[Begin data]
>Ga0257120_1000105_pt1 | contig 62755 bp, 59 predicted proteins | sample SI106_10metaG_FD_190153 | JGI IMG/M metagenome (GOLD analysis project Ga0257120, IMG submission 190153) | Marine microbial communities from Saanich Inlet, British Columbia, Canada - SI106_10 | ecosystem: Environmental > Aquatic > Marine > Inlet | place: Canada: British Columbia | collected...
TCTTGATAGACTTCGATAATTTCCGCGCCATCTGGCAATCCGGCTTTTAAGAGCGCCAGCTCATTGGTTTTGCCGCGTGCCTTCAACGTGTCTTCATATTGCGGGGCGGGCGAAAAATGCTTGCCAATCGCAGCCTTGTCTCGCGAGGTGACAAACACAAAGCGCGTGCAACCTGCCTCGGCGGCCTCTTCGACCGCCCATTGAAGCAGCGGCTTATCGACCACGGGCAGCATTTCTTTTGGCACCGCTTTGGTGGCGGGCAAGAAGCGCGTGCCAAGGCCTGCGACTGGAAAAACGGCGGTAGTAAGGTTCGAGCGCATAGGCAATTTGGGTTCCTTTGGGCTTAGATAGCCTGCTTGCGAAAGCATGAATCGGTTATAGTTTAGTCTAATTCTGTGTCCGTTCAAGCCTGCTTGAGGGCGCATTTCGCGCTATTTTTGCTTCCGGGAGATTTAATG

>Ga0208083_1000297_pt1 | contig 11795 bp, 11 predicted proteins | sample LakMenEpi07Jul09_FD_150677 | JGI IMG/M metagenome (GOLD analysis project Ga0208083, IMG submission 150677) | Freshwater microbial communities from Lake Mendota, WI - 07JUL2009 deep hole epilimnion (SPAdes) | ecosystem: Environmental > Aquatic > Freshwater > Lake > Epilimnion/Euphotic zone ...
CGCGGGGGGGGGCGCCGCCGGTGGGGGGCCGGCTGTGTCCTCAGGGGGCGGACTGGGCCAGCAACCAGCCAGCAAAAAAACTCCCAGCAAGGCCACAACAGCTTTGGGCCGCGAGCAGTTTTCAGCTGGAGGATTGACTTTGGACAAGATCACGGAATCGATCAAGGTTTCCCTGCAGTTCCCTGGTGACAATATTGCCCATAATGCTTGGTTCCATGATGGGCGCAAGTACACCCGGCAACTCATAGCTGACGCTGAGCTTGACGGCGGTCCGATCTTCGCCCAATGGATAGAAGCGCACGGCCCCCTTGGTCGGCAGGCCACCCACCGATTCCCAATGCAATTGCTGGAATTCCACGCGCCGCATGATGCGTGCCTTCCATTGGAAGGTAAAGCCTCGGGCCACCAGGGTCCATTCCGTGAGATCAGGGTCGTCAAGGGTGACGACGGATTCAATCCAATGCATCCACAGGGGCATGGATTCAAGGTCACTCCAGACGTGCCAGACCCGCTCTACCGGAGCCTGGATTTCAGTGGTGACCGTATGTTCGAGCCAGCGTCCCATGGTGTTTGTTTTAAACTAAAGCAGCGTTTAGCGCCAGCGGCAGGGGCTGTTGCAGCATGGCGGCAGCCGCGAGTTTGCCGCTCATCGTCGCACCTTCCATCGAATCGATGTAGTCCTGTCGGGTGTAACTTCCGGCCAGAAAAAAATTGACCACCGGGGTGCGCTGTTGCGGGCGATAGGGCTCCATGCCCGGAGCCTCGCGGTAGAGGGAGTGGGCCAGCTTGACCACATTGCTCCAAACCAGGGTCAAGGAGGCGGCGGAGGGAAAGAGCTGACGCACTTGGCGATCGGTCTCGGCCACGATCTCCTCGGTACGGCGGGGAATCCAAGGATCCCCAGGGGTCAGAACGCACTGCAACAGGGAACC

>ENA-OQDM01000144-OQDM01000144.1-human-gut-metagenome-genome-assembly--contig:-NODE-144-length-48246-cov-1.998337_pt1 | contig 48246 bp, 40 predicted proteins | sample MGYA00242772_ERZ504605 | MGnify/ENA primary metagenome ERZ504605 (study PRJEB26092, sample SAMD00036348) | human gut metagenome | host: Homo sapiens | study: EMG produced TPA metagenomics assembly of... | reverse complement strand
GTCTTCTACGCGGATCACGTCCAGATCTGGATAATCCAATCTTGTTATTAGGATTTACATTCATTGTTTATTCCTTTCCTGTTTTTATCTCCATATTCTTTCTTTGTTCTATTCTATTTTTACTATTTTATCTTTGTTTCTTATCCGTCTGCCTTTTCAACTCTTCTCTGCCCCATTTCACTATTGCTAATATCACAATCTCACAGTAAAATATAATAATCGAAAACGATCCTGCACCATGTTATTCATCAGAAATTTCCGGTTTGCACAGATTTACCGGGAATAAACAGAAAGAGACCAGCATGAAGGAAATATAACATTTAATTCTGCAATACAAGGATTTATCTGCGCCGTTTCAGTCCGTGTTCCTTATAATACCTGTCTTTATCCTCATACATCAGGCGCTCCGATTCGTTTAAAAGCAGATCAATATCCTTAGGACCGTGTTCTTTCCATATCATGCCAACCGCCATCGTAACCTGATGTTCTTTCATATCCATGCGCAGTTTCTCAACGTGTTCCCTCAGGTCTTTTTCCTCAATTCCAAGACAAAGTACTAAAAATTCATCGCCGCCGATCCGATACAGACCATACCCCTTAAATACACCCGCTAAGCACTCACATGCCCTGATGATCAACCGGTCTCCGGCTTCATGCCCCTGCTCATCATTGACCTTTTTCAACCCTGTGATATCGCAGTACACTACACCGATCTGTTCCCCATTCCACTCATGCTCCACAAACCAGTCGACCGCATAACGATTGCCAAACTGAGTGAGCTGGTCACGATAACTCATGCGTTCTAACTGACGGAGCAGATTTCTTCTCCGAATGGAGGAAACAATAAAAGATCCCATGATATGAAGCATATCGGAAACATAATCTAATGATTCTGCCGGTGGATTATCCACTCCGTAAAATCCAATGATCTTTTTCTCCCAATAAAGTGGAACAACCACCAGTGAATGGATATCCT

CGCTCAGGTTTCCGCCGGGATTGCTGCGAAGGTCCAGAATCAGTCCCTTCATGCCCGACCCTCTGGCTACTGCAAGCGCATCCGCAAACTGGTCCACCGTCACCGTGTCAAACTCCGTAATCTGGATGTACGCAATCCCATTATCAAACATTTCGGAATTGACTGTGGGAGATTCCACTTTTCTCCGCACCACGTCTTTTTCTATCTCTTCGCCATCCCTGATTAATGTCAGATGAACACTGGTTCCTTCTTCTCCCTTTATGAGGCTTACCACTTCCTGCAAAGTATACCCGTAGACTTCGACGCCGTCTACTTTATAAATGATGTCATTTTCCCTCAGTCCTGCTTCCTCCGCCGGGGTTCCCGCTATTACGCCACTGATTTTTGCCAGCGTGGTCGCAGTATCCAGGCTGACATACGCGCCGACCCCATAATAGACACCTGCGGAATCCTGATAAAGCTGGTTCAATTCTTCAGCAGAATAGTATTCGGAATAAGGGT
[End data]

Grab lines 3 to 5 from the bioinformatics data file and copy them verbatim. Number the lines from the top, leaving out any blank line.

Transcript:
>Ga0208083_1000297_pt1 | contig 11795 bp, 11 predicted proteins | sample LakMenEpi07Jul09_FD_150677 | JGI IMG/M metagenome (GOLD analysis project Ga0208083, IMG submission 150677) | Freshwater microbial communities from Lake Mendota, WI - 07JUL2009 deep hole epilimnion (SPAdes) | ecosystem: Environmental > Aquatic > Freshwater > Lake > Epilimnion/Euphotic zone ...
CGCGGGGGGGGGCGCCGCCGGTGGGGGGCCGGCTGTGTCCTCAGGGGGCGGACTGGGCCAGCAACCAGCCAGCAAAAAAACTCCCAGCAAGGCCACAACAGCTTTGGGCCGCGAGCAGTTTTCAGCTGGAGGATTGACTTTGGACAAGATCACGGAATCGATCAAGGTTTCCCTGCAGTTCCCTGGTGACAATATTGCCCATAATGCTTGGTTCCATGATGGGCGCAAGTACACCCGGCAACTCATAGCTGACGCTGAGCTTGACGGCGGTCCGATCTTCGCCCAATGGATAGAAGCGCACGGCCCCCTTGGTCGGCAGGCCACCCACCGATTCCCAATGCAATTGCTGGAATTCCACGCGCCGCATGATGCGTGCCTTCCATTGGAAGGTAAAGCCTCGGGCCACCAGGGTCCATTCCGTGAGATCAGGGTCGTCAAGGGTGACGACGGATTCAATCCAATGCATCCACAGGGGCATGGATTCAAGGTCACTCCAGACGTGCCAGACCCGCTCTACCGGAGCCTGGATTTCAGTGGTGACCGTATGTTCGAGCCAGCGTCCCATGGTGTTTGTTTTAAACTAAAGCAGCGTTTAGCGCCAGCGGCAGGGGCTGTTGCAGCATGGCGGCAGCCGCGAGTTTGCCGCTCATCGTCGCACCTTCCATCGAATCGATGTAGTCCTGTCGGGTGTAACTTCCGGCCAGAAAAAAATTGACCACCGGGGTGCGCTGTTGCGGGCGATAGGGCTCCATGCCCGGAGCCTCGCGGTAGAGGGAGTGGGCCAGCTTGACCACATTGCTCCAAACCAGGGTCAAGGAGGCGGCGGAGGGAAAGAGCTGACGCACTTGGCGATCGGTCTCGGCCACGATCTCCTCGGTACGGCGGGGAATCCAAGGATCCCCAGGGGTCAGAACGCACTGCAACAGGGAACC

>ENA-OQDM01000144-OQDM01000144.1-human-gut-metagenome-genome-assembly--contig:-NODE-144-length-48246-cov-1.998337_pt1 | contig 48246 bp, 40 predicted proteins | sample MGYA00242772_ERZ504605 | MGnify/ENA primary metagenome ERZ504605 (study PRJEB26092, sample SAMD00036348) | human gut metagenome | host: Homo sapiens | study: EMG produced TPA metagenomics assembly of... | reverse complement strand